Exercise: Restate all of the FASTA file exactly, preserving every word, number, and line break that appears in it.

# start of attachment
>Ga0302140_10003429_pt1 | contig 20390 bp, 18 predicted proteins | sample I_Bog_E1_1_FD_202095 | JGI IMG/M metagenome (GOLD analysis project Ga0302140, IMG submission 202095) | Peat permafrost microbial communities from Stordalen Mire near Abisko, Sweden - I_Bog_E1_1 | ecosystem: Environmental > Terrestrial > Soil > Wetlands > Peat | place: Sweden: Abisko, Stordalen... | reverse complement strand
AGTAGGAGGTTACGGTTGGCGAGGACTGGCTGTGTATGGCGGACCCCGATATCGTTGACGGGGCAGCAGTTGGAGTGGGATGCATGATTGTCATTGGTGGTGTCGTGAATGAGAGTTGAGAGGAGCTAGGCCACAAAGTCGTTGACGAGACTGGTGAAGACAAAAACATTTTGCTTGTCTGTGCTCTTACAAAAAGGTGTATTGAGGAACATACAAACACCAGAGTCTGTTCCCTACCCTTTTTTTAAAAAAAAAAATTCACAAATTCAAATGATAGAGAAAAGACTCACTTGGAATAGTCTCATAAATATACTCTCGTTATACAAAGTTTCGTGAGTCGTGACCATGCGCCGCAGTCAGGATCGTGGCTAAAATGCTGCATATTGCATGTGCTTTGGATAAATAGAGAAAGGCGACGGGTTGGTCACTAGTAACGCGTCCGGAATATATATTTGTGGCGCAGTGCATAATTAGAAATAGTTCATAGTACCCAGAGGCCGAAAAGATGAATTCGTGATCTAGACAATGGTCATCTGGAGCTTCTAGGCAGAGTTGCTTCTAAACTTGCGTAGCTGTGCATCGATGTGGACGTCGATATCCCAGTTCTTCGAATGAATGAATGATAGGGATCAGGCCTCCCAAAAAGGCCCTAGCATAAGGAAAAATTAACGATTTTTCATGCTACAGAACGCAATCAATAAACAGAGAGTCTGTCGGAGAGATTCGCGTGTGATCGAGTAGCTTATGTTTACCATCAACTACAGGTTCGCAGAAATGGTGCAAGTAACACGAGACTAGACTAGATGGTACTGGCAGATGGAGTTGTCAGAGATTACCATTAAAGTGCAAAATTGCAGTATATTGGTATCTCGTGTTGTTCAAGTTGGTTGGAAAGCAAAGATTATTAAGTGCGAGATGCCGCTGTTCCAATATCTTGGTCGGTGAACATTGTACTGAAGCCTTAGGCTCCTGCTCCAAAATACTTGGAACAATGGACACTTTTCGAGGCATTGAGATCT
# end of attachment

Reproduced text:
>Ga0302140_10003429_pt1 | contig 20390 bp, 18 predicted proteins | sample I_Bog_E1_1_FD_202095 | JGI IMG/M metagenome (GOLD analysis project Ga0302140, IMG submission 202095) | Peat permafrost microbial communities from Stordalen Mire near Abisko, Sweden - I_Bog_E1_1 | ecosystem: Environmental > Terrestrial > Soil > Wetlands > Peat | place: Sweden: Abisko, Stordalen... | reverse complement strand
AGTAGGAGGTTACGGTTGGCGAGGACTGGCTGTGTATGGCGGACCCCGATATCGTTGACGGGGCAGCAGTTGGAGTGGGATGCATGATTGTCATTGGTGGTGTCGTGAATGAGAGTTGAGAGGAGCTAGGCCACAAAGTCGTTGACGAGACTGGTGAAGACAAAAACATTTTGCTTGTCTGTGCTCTTACAAAAAGGTGTATTGAGGAACATACAAACACCAGAGTCTGTTCCCTACCCTTTTTTTAAAAAAAAAAATTCACAAATTCAAATGATAGAGAAAAGACTCACTTGGAATAGTCTCATAAATATACTCTCGTTATACAAAGTTTCGTGAGTCGTGACCATGCGCCGCAGTCAGGATCGTGGCTAAAATGCTGCATATTGCATGTGCTTTGGATAAATAGAGAAAGGCGACGGGTTGGTCACTAGTAACGCGTCCGGAATATATATTTGTGGCGCAGTGCATAATTAGAAATAGTTCATAGTACCCAGAGGCCGAAAAGATGAATTCGTGATCTAGACAATGGTCATCTGGAGCTTCTAGGCAGAGTTGCTTCTAAACTTGCGTAGCTGTGCATCGATGTGGACGTCGATATCCCAGTTCTTCGAATGAATGAATGATAGGGATCAGGCCTCCCAAAAAGGCCCTAGCATAAGGAAAAATTAACGATTTTTCATGCTACAGAACGCAATCAATAAACAGAGAGTCTGTCGGAGAGATTCGCGTGTGATCGAGTAGCTTATGTTTACCATCAACTACAGGTTCGCAGAAATGGTGCAAGTAACACGAGACTAGACTAGATGGTACTGGCAGATGGAGTTGTCAGAGATTACCATTAAAGTGCAAAATTGCAGTATATTGGTATCTCGTGTTGTTCAAGTTGGTTGGAAAGCAAAGATTATTAAGTGCGAGATGCCGCTGTTCCAATATCTTGGTCGGTGAACATTGTACTGAAGCCTTAGGCTCCTGCTCCAAAATACTTGGAACAATGGACACTTTTCGAGGCATTGAGATCT